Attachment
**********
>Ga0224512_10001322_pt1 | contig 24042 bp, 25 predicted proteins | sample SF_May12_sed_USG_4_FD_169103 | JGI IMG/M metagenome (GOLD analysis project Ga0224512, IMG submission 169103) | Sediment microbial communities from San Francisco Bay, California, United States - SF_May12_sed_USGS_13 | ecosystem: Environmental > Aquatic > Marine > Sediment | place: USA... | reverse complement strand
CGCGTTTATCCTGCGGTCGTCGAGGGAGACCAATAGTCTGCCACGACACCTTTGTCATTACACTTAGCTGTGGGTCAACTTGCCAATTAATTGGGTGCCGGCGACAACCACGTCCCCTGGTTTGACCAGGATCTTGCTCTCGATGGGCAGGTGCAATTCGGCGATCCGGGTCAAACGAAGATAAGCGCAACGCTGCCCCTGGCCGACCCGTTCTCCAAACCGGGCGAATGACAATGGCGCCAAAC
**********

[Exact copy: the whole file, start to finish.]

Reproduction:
>Ga0224512_10001322_pt1 | contig 24042 bp, 25 predicted proteins | sample SF_May12_sed_USG_4_FD_169103 | JGI IMG/M metagenome (GOLD analysis project Ga0224512, IMG submission 169103) | Sediment microbial communities from San Francisco Bay, California, United States - SF_May12_sed_USGS_13 | ecosystem: Environmental > Aquatic > Marine > Sediment | place: USA... | reverse complement strand
CGCGTTTATCCTGCGGTCGTCGAGGGAGACCAATAGTCTGCCACGACACCTTTGTCATTACACTTAGCTGTGGGTCAACTTGCCAATTAATTGGGTGCCGGCGACAACCACGTCCCCTGGTTTGACCAGGATCTTGCTCTCGATGGGCAGGTGCAATTCGGCGATCCGGGTCAAACGAAGATAAGCGCAACGCTGCCCCTGGCCGACCCGTTCTCCAAACCGGGCGAATGACAATGGCGCCAAAC